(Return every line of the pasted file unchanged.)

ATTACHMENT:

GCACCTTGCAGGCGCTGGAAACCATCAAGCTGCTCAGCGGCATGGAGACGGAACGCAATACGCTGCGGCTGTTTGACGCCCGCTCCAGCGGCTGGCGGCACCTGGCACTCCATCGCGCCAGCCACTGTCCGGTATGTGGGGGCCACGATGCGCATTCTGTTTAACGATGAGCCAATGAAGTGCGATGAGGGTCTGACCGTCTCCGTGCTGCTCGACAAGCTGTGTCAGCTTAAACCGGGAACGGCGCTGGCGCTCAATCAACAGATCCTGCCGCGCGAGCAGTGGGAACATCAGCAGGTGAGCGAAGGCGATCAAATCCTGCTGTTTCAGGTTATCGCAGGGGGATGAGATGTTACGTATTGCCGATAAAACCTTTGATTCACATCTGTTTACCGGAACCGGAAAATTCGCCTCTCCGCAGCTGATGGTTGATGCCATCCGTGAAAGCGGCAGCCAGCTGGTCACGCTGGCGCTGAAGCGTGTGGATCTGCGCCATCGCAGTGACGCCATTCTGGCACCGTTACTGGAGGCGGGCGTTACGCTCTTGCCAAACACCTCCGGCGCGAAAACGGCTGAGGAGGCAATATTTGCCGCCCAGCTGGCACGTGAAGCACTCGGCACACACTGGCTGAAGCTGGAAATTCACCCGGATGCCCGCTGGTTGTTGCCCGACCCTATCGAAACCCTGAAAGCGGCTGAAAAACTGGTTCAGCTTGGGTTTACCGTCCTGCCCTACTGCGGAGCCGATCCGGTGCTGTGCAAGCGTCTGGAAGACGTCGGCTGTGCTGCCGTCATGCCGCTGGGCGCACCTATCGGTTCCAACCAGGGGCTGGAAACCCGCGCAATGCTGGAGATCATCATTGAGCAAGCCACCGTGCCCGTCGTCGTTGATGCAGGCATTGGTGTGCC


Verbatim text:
GCACCTTGCAGGCGCTGGAAACCATCAAGCTGCTCAGCGGCATGGAGACGGAACGCAATACGCTGCGGCTGTTTGACGCCCGCTCCAGCGGCTGGCGGCACCTGGCACTCCATCGCGCCAGCCACTGTCCGGTATGTGGGGGCCACGATGCGCATTCTGTTTAACGATGAGCCAATGAAGTGCGATGAGGGTCTGACCGTCTCCGTGCTGCTCGACAAGCTGTGTCAGCTTAAACCGGGAACGGCGCTGGCGCTCAATCAACAGATCCTGCCGCGCGAGCAGTGGGAACATCAGCAGGTGAGCGAAGGCGATCAAATCCTGCTGTTTCAGGTTATCGCAGGGGGATGAGATGTTACGTATTGCCGATAAAACCTTTGATTCACATCTGTTTACCGGAACCGGAAAATTCGCCTCTCCGCAGCTGATGGTTGATGCCATCCGTGAAAGCGGCAGCCAGCTGGTCACGCTGGCGCTGAAGCGTGTGGATCTGCGCCATCGCAGTGACGCCATTCTGGCACCGTTACTGGAGGCGGGCGTTACGCTCTTGCCAAACACCTCCGGCGCGAAAACGGCTGAGGAGGCAATATTTGCCGCCCAGCTGGCACGTGAAGCACTCGGCACACACTGGCTGAAGCTGGAAATTCACCCGGATGCCCGCTGGTTGTTGCCCGACCCTATCGAAACCCTGAAAGCGGCTGAAAAACTGGTTCAGCTTGGGTTTACCGTCCTGCCCTACTGCGGAGCCGATCCGGTGCTGTGCAAGCGTCTGGAAGACGTCGGCTGTGCTGCCGTCATGCCGCTGGGCGCACCTATCGGTTCCAACCAGGGGCTGGAAACCCGCGCAATGCTGGAGATCATCATTGAGCAAGCCACCGTGCCCGTCGTCGTTGATGCAGGCATTGGTGTGCC